Strata laws impacting pet owners: a state by state summary
If you ever experience problems with keeping pets in strata, you need to know where to go for information about the laws that affect you.
As a strata resident, you are subject to the rules or by-laws (sometimes also known as articles or memorandums) of your strata scheme. Likewise, your strata scheme is subject to the strata laws of your state or territory government – laws which vary widely from state to state.
So as a pet owner, you are impacted by both your strata community’s by-laws and your state legislation.
You should never keep a pet in strata accommodation without being sure the by-laws permit pets and you have any necessary approvals.
When you need information, your first step should be to get a copy of your strata by-laws from the owners corporation. Should a dispute arise you may need to contact your relevant state government department for further help or information.
Some state governments provide model by-laws (sometimes also known as model rules and default rules) to be used by strata schemes. The model by-laws usually include a clause or by-law around pet ownership. In most Australian states, owners corporations can use these model by-laws, amend them or develop their own by-laws.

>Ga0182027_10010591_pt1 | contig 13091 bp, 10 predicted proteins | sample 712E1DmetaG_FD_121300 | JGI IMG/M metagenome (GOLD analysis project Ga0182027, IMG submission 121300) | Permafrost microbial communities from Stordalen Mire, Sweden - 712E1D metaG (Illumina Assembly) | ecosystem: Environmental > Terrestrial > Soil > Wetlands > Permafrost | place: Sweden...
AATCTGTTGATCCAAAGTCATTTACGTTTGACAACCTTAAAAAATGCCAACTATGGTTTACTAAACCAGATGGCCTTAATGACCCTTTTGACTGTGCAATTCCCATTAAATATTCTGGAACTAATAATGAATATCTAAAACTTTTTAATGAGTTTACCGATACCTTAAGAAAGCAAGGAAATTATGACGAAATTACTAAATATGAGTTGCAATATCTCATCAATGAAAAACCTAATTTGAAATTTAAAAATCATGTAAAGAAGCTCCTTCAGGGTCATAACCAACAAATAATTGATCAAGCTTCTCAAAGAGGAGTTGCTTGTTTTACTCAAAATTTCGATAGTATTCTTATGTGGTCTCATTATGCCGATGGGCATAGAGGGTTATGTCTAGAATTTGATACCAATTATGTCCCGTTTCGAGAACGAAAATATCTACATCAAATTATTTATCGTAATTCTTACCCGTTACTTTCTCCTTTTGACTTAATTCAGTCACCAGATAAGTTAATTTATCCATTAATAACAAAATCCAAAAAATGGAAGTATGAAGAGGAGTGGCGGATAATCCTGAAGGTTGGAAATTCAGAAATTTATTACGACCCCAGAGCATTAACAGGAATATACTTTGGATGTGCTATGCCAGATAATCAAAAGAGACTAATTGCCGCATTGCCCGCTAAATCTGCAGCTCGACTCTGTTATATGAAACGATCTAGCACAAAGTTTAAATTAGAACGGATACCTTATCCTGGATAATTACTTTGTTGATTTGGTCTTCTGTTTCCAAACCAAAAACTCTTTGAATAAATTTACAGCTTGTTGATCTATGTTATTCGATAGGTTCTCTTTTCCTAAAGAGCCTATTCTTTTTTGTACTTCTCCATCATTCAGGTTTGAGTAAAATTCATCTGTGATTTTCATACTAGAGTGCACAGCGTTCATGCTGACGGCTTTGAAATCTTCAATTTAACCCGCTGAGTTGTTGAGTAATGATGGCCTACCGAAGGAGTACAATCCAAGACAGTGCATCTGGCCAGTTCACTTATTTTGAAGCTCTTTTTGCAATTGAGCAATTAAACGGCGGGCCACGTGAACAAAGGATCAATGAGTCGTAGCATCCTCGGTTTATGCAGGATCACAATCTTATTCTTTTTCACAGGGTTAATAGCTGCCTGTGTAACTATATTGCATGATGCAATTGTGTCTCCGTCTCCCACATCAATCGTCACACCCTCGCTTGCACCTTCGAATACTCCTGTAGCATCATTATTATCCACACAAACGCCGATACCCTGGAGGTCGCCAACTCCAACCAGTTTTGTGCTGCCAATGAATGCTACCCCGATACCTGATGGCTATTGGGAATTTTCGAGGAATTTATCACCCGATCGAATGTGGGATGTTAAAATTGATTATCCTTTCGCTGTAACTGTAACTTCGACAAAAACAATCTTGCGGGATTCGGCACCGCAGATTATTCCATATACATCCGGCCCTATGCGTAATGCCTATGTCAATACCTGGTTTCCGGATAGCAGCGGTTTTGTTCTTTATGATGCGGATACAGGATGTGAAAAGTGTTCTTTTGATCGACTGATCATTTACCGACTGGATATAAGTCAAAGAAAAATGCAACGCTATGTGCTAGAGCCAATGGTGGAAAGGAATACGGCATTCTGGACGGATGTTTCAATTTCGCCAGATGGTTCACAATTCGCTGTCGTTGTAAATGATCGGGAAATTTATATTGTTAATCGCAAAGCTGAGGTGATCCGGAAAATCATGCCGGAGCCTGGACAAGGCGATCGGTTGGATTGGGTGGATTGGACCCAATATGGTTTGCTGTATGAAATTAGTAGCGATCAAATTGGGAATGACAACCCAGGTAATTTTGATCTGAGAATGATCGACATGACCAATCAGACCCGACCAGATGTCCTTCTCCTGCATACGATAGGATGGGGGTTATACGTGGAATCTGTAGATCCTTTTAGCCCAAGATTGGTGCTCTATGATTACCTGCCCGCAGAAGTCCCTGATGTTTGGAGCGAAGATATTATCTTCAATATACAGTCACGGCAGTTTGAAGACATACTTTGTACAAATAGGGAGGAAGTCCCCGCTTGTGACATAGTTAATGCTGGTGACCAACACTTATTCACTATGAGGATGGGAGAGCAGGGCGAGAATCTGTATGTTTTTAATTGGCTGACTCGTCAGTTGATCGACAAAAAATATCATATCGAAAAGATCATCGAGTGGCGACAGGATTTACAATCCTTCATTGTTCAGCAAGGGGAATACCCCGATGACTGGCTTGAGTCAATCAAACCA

Please note that in accordance with various federal and state legislation strata by-laws cannot exclude or restrict guide, hearing and assistance dogs.
If you are renting in a strata development and experience difficulties you may need to contact the relevant residential tenancy department as well as – or instead of – the government department that covers strata legislation.
The section that follows provides contact details plus a brief summary of each state and territory’s pet-related strata laws.
This information is provided as a guide only, it is not a substitute for legal advice. The recipient must at all times comply with local and strata title regulations and any other law.
Government strata administrators
- New South Wales
- South Australia
- Western Australia
- Australian Capital Territory
- Northern Territory
NSW strata communities are governed by the Strata Schemes Management Act 1996. The Act includes a model by-law regarding the keeping of animals as follows:
Schedule 1 – By-laws
"16 Keeping of animals
(1) Subject to section 49 (4), an owner or occupier of a lot must not, without the approval in writing of the owners corporation, keep any animal on the lot or the common property.
(2) The owners corporation must not unreasonably withhold its approval of the keeping of an animal on a lot or the common property."